Similarly to Bolukbasi et al. (2016), figure 1 shows that the first eigenvalue is significantly larger than the rest and that there is also a single direction describing the majority of variance in these vectors, still the difference between the percentage of variances is less in case of contextualized embeddings, which may refer that there is less bias in such embeddings. We can easily note the difference in the case of random, where there is a smooth and gradual decrease in eigenvalues, and hence the variance percentage.

A similar conclusion was stated in the recent work (Zhao et al., 2019) where the authors applied the same approach, but for gender swapped variants of sentences with professions. They computed the difference between the vectors of occupation words in corresponding sentences and got a skewed graph where the first component represent the gender information while the second component groups the male and female related words.

Direct Bias

Direct Bias is a measure of how close a certain set of words are to the gender vector. To compute it, we extracted from the training data the sentences that contain words in the Professional List. We excluded the sentences that have both a professional token and definitional gender word to avoid the influence of the latter over the presence of bias in the former. We applied the definition of direct bias from Bolukbasi et al. (2016) on the ELMo representations of the professional words in these sentences.


where N is the amount of gender neutral words, the gender direction, and the word vector of each profession. We got direct bias of 0.03, compared to 0.08 from standard word2vec embeddings described in Bolukbasi et al. (2016). This reduction on the direct bias confirms that the substantial component along the gender direction that is present in standard word embeddings is less for the contextualized word embeddings. Probably, this reduction comes from the fact that we are using different word embeddings for the same profession depending on the sentence which is a direct consequence and advantage of using contextualized embeddings.

Male and female-biased words clustering.

In order to study if biased male and female words cluster together when applying contextualized embeddings, we used k-means to generate 2 clusters of the embeddings of tokens from the Biased list. Note that we can not use several representations for each word, since it would not make any sense to cluster one word as male and female at the same time. Therefore, in order to make use of the advantages of the contextualized embeddings, we repeated 10 independent experiments, each with a different random sentence of each word from the list of biased male and female words.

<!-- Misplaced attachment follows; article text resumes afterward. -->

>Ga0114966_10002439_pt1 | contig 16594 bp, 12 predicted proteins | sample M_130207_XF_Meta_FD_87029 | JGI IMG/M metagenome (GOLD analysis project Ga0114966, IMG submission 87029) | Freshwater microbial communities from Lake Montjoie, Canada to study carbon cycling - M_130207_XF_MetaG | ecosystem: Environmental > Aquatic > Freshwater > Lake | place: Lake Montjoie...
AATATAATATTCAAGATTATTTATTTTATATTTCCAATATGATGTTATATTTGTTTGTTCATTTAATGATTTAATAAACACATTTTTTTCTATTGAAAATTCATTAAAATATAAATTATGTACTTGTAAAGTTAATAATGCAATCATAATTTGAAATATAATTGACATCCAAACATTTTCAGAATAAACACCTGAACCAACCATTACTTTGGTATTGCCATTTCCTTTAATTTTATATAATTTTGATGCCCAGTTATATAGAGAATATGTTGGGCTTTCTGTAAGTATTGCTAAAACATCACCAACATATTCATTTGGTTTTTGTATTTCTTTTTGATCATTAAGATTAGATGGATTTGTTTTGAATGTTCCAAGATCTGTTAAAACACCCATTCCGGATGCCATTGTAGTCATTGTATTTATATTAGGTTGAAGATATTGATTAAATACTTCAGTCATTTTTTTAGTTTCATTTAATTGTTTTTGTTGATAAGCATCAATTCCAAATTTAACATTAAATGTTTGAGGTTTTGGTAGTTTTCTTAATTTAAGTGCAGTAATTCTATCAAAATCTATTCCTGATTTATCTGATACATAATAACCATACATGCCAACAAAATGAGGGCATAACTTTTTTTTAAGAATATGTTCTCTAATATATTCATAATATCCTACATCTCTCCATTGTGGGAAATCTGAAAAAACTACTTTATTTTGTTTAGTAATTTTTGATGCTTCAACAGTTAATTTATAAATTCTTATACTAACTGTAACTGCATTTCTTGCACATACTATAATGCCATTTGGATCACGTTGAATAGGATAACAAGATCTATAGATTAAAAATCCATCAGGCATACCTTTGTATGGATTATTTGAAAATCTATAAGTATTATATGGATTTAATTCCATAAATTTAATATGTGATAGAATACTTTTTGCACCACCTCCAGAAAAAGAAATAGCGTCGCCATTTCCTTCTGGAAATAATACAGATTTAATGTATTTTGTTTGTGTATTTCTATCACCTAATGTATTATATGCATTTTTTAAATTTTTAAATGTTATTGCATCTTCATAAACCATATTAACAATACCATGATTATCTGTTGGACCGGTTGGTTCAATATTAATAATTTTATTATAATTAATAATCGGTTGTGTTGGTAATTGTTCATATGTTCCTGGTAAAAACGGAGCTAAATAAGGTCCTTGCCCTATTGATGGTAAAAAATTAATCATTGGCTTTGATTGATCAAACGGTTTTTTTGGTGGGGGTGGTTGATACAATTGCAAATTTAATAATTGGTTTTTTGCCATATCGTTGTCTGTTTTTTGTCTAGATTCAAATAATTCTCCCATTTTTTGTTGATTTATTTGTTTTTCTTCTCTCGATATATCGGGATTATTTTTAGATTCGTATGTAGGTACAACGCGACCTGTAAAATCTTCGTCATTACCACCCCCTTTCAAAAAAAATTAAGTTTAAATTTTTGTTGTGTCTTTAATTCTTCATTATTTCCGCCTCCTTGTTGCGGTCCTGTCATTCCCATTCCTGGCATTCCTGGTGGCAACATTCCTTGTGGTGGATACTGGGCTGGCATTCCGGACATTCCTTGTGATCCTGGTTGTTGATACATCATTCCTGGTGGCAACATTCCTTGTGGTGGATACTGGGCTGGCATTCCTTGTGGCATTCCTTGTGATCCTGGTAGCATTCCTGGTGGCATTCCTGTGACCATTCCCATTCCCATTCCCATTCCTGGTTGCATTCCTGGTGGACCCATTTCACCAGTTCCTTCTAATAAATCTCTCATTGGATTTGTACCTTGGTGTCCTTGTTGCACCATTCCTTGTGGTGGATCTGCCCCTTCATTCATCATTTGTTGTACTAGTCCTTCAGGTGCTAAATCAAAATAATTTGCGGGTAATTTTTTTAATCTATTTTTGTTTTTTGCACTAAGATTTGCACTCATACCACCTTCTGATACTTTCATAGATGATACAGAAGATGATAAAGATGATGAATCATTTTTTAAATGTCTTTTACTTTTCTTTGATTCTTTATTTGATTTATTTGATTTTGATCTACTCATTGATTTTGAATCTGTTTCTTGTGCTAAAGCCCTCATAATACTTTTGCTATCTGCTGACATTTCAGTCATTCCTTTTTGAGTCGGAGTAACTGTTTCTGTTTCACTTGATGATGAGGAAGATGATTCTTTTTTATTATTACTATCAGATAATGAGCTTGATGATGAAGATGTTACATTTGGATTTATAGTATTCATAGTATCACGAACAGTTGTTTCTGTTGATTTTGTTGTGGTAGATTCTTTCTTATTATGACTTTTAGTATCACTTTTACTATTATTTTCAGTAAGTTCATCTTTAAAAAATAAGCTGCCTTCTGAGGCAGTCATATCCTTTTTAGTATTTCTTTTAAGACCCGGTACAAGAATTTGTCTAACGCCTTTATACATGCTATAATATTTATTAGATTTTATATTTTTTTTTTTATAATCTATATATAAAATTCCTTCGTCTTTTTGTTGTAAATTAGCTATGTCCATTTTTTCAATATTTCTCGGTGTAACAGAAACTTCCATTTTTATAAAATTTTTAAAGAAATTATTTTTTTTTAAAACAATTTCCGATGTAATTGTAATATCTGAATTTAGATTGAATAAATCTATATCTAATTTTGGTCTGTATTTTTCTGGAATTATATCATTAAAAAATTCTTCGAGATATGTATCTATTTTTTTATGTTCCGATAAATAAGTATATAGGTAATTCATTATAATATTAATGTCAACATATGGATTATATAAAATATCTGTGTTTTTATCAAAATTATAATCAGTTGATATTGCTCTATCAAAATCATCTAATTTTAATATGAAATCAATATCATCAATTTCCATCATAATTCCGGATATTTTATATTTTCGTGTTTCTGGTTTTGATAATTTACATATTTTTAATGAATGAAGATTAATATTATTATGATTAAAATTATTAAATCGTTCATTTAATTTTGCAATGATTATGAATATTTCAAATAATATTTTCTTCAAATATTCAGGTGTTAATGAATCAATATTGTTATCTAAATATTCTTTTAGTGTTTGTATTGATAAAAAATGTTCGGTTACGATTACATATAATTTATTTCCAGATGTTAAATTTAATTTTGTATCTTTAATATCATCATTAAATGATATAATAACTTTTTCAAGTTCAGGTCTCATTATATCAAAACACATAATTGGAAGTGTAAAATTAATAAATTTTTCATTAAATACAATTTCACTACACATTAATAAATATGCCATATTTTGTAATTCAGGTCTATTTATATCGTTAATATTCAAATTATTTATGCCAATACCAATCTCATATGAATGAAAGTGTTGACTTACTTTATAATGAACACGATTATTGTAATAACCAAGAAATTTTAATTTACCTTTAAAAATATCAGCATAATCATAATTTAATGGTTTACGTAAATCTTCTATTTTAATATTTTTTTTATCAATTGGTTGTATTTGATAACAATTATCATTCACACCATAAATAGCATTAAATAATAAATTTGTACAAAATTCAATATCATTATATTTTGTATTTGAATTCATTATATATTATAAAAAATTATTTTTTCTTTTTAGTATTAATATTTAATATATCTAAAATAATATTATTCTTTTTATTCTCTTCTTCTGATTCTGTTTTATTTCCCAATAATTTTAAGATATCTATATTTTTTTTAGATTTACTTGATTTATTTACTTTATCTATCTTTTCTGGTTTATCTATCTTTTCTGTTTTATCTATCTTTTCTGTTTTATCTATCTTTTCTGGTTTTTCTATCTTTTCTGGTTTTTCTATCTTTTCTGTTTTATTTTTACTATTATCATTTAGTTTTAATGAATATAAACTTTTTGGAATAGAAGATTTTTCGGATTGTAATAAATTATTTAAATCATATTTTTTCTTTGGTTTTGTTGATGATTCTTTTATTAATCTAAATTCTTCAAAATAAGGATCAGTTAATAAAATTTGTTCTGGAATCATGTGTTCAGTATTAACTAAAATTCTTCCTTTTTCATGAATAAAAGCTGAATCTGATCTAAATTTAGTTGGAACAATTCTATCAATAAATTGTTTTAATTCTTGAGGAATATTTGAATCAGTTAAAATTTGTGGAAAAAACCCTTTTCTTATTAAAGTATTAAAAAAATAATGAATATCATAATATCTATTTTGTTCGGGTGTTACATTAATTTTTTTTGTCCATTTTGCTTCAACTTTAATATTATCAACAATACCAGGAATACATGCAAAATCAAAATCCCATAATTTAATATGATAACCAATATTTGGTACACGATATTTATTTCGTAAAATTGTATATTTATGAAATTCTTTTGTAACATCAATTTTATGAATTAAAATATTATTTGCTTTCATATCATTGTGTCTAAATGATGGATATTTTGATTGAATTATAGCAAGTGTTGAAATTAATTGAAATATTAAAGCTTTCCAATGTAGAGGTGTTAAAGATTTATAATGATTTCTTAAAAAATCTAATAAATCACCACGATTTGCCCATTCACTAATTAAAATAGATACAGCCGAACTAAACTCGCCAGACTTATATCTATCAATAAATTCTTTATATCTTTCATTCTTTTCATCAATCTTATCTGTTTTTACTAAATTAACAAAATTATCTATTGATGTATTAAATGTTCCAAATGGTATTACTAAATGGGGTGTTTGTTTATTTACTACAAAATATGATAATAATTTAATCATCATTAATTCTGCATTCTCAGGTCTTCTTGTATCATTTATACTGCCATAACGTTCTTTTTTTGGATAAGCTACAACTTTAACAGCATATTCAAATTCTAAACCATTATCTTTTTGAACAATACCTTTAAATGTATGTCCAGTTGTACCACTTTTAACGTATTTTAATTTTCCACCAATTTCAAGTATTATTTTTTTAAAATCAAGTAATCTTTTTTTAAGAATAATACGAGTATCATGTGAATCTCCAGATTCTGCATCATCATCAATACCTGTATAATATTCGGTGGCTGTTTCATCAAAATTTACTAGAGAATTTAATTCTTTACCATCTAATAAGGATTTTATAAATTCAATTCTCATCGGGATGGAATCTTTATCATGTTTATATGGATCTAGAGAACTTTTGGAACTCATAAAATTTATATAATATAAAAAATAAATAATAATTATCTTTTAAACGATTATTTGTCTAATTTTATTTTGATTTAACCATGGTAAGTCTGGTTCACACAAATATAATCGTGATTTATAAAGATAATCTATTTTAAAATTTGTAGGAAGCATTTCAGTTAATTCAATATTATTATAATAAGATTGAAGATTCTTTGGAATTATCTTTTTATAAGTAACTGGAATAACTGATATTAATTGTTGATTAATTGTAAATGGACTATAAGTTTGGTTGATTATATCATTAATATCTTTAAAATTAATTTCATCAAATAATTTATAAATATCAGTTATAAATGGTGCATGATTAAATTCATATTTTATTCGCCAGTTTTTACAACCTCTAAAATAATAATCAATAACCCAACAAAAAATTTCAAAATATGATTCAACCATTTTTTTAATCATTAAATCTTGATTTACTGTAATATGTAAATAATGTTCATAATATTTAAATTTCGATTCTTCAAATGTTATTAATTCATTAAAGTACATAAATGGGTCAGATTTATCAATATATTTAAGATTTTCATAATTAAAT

Among these 10 experiments, we got a minimum accuracy of 69.1% and a maximum of 71.3%, with average accuracy of 70.1%, much lower than in the case of biased and debiased word embeddings which were 99.9 and 92.5, respectively, as stated in Gonen and Goldberg (2019). Based on this criterion, even if there is still bias information to be removed from contextualized embeddings, it is much less than in case of standard word embeddings, even if debiased.

The clusters (for one particular experiment out of the 10 of them) are shown in Figure 2 after applying UMAP (McInnes et al., 2018, 2018) to the contextualized embeddings.

Figure 2: K-means clustering, the yellow color represents the female and the violet represents the male

Classification Approach

In order to study if contextualized embeddings learn to generalize bias, we trained a Radial Basis Function-kernel Support Vector Machine classifier on the embeddings of random 1000 biased words from the Extended Biased List. After that, we evaluated the generalization on the other random 4000 biased tokens. Again, we performed 10 independent experiments, to guarantee randomization of word representations. Among these 10 experiments, we got a minimum accuracy of 83.33% and a maximum of 88.43%, with average accuracy of 85.56%. This number shows that the bias is learned in these embeddings with high rate. However, it learns in less rate than the normal embeddings, whose classification reached 88.88% and 98.25% for biased and debiased versions, respectively.

K-Nearest Neighbor Approach